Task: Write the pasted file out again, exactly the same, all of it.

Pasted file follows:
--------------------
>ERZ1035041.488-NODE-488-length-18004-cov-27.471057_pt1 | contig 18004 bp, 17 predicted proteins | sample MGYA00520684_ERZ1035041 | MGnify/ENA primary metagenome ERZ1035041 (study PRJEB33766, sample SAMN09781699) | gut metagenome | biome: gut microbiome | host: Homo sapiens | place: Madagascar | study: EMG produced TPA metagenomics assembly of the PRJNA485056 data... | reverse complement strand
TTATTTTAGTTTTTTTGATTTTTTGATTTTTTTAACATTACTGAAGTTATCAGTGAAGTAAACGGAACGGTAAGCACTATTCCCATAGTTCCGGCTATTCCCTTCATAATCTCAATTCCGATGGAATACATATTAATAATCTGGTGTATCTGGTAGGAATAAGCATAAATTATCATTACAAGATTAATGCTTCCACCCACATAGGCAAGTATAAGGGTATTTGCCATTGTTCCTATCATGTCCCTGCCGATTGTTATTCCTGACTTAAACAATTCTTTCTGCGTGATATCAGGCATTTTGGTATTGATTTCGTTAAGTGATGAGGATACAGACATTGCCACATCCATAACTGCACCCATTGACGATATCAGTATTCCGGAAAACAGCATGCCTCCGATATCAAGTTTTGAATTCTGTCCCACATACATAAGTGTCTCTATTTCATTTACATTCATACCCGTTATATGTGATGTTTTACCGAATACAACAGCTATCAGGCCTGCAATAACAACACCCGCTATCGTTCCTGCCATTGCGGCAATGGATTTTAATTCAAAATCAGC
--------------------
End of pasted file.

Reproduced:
>ERZ1035041.488-NODE-488-length-18004-cov-27.471057_pt1 | contig 18004 bp, 17 predicted proteins | sample MGYA00520684_ERZ1035041 | MGnify/ENA primary metagenome ERZ1035041 (study PRJEB33766, sample SAMN09781699) | gut metagenome | biome: gut microbiome | host: Homo sapiens | place: Madagascar | study: EMG produced TPA metagenomics assembly of the PRJNA485056 data... | reverse complement strand
TTATTTTAGTTTTTTTGATTTTTTGATTTTTTTAACATTACTGAAGTTATCAGTGAAGTAAACGGAACGGTAAGCACTATTCCCATAGTTCCGGCTATTCCCTTCATAATCTCAATTCCGATGGAATACATATTAATAATCTGGTGTATCTGGTAGGAATAAGCATAAATTATCATTACAAGATTAATGCTTCCACCCACATAGGCAAGTATAAGGGTATTTGCCATTGTTCCTATCATGTCCCTGCCGATTGTTATTCCTGACTTAAACAATTCTTTCTGCGTGATATCAGGCATTTTGGTATTGATTTCGTTAAGTGATGAGGATACAGACATTGCCACATCCATAACTGCACCCATTGACGATATCAGTATTCCGGAAAACAGCATGCCTCCGATATCAAGTTTTGAATTCTGTCCCACATACATAAGTGTCTCTATTTCATTTACATTCATACCCGTTATATGTGATGTTTTACCGAATACAACAGCTATCAGGCCTGCAATAACAACACCCGCTATCGTTCCTGCCATTGCGGCAATGGATTTTAATTCAAAATCAGC